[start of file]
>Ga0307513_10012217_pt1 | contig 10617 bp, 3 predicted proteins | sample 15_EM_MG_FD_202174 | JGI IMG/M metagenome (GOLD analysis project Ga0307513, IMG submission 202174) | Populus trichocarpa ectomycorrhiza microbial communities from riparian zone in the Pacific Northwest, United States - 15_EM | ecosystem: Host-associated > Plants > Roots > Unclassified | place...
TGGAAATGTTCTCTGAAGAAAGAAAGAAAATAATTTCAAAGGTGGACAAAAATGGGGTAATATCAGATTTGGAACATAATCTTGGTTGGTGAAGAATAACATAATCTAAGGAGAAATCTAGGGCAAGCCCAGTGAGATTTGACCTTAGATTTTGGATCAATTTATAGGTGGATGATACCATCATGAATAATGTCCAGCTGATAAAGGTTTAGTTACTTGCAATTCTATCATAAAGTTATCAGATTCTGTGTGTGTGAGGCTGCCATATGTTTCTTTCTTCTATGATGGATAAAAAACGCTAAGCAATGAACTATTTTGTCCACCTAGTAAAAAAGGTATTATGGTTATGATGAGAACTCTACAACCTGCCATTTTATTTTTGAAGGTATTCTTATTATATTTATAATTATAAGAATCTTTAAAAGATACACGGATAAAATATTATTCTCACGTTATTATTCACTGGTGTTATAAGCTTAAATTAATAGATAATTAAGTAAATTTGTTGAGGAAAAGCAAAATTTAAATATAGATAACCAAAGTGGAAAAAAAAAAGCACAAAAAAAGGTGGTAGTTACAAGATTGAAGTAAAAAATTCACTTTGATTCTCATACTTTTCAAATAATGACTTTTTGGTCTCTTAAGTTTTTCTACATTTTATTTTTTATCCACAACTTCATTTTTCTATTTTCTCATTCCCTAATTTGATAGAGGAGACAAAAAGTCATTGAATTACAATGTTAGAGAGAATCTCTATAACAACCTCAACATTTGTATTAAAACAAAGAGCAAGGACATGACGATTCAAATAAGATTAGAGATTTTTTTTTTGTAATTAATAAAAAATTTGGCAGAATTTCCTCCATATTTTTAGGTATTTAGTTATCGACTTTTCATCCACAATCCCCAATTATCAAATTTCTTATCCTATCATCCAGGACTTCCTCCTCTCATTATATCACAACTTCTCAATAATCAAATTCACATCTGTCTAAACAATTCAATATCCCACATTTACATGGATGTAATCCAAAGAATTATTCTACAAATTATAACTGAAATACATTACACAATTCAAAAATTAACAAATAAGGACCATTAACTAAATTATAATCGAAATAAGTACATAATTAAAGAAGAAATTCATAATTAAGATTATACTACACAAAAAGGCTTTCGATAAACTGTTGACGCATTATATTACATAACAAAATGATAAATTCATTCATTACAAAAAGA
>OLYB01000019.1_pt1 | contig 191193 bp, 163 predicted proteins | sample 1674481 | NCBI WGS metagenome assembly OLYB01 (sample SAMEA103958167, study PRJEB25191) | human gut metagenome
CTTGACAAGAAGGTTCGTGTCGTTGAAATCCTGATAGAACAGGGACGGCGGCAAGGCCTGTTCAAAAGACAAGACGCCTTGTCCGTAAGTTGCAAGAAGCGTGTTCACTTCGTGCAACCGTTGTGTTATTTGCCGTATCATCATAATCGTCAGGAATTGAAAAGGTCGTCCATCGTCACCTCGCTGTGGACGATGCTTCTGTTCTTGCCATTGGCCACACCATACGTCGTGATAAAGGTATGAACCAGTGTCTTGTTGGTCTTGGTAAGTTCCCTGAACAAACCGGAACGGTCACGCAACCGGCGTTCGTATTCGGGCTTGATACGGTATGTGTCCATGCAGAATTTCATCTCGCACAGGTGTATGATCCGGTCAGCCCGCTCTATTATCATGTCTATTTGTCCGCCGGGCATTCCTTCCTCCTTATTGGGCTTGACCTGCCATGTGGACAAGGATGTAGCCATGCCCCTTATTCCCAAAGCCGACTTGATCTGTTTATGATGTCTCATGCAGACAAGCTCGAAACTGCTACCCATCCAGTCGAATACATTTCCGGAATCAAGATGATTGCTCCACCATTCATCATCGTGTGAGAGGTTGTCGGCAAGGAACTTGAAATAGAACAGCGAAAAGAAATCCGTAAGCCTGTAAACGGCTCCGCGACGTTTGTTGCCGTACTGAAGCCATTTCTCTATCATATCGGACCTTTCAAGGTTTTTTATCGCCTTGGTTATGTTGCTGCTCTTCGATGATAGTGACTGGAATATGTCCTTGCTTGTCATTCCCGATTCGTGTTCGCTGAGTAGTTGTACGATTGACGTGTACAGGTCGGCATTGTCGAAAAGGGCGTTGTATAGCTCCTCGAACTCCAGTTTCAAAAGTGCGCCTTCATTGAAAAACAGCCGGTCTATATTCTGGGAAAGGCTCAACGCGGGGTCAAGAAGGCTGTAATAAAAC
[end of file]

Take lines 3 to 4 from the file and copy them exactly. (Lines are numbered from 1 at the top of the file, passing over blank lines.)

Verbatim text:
>OLYB01000019.1_pt1 | contig 191193 bp, 163 predicted proteins | sample 1674481 | NCBI WGS metagenome assembly OLYB01 (sample SAMEA103958167, study PRJEB25191) | human gut metagenome
CTTGACAAGAAGGTTCGTGTCGTTGAAATCCTGATAGAACAGGGACGGCGGCAAGGCCTGTTCAAAAGACAAGACGCCTTGTCCGTAAGTTGCAAGAAGCGTGTTCACTTCGTGCAACCGTTGTGTTATTTGCCGTATCATCATAATCGTCAGGAATTGAAAAGGTCGTCCATCGTCACCTCGCTGTGGACGATGCTTCTGTTCTTGCCATTGGCCACACCATACGTCGTGATAAAGGTATGAACCAGTGTCTTGTTGGTCTTGGTAAGTTCCCTGAACAAACCGGAACGGTCACGCAACCGGCGTTCGTATTCGGGCTTGATACGGTATGTGTCCATGCAGAATTTCATCTCGCACAGGTGTATGATCCGGTCAGCCCGCTCTATTATCATGTCTATTTGTCCGCCGGGCATTCCTTCCTCCTTATTGGGCTTGACCTGCCATGTGGACAAGGATGTAGCCATGCCCCTTATTCCCAAAGCCGACTTGATCTGTTTATGATGTCTCATGCAGACAAGCTCGAAACTGCTACCCATCCAGTCGAATACATTTCCGGAATCAAGATGATTGCTCCACCATTCATCATCGTGTGAGAGGTTGTCGGCAAGGAACTTGAAATAGAACAGCGAAAAGAAATCCGTAAGCCTGTAAACGGCTCCGCGACGTTTGTTGCCGTACTGAAGCCATTTCTCTATCATATCGGACCTTTCAAGGTTTTTTATCGCCTTGGTTATGTTGCTGCTCTTCGATGATAGTGACTGGAATATGTCCTTGCTTGTCATTCCCGATTCGTGTTCGCTGAGTAGTTGTACGATTGACGTGTACAGGTCGGCATTGTCGAAAAGGGCGTTGTATAGCTCCTCGAACTCCAGTTTCAAAAGTGCGCCTTCATTGAAAAACAGCCGGTCTATATTCTGGGAAAGGCTCAACGCGGGGTCAAGAAGGCTGTAATAAAAC